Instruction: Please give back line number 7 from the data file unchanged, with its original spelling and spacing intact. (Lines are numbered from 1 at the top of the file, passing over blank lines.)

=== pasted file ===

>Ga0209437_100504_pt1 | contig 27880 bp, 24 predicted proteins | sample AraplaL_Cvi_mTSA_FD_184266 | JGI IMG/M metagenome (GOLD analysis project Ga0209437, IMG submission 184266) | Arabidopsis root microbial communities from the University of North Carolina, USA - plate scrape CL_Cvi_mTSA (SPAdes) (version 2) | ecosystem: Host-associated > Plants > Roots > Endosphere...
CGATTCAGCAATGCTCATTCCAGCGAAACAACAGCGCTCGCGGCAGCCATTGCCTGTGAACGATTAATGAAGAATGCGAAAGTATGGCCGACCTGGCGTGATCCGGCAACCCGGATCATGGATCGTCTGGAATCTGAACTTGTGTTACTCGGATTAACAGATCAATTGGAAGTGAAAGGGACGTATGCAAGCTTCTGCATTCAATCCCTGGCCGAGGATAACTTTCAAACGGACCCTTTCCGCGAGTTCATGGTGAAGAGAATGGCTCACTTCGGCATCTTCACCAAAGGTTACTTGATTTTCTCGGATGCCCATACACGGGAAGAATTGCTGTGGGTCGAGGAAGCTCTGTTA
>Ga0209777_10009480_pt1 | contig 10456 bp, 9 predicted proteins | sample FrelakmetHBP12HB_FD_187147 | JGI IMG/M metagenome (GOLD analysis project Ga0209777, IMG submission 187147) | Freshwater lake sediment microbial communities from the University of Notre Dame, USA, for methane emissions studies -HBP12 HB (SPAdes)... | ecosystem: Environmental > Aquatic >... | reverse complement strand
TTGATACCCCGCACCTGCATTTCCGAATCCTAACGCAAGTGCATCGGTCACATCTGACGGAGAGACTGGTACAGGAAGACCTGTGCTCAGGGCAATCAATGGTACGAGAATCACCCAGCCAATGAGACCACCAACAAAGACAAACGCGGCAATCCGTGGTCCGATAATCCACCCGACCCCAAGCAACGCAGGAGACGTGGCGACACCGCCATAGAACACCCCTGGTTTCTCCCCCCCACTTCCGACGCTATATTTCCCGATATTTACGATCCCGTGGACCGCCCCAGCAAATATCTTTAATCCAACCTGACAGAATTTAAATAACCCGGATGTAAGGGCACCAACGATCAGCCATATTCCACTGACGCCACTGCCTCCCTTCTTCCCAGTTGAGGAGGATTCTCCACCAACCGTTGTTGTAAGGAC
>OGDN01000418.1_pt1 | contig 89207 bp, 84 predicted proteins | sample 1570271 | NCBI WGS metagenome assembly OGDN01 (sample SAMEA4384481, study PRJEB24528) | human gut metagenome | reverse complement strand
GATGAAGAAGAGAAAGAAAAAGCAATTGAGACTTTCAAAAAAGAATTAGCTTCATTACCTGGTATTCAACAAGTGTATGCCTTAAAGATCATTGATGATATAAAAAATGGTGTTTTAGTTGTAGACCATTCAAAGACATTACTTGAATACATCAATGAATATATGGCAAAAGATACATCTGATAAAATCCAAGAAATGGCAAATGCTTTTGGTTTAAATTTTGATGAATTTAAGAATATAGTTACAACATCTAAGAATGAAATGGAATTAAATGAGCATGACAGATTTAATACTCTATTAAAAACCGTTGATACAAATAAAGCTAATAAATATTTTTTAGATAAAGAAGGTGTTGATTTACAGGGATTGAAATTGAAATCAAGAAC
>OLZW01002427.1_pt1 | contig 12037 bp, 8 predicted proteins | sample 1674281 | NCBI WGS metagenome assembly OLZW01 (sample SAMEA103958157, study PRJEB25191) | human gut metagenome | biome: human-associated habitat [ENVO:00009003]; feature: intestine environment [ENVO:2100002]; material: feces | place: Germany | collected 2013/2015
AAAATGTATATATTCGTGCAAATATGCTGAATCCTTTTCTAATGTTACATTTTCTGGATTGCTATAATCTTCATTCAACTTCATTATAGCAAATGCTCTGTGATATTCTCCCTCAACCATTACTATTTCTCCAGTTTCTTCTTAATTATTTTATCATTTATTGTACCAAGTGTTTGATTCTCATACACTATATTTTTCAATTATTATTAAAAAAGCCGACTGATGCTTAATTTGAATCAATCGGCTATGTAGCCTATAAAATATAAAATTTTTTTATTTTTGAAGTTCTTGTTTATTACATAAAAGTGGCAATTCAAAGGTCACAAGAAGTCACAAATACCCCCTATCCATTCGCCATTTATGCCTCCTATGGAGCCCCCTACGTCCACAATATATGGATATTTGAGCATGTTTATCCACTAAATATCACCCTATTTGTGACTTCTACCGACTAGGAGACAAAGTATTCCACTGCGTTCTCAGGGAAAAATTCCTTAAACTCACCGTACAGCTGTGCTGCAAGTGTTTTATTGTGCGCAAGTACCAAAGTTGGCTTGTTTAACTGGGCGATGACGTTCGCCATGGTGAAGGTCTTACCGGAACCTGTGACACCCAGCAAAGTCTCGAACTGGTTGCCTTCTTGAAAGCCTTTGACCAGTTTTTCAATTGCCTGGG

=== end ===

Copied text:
>OLZW01002427.1_pt1 | contig 12037 bp, 8 predicted proteins | sample 1674281 | NCBI WGS metagenome assembly OLZW01 (sample SAMEA103958157, study PRJEB25191) | human gut metagenome | biome: human-associated habitat [ENVO:00009003]; feature: intestine environment [ENVO:2100002]; material: feces | place: Germany | collected 2013/2015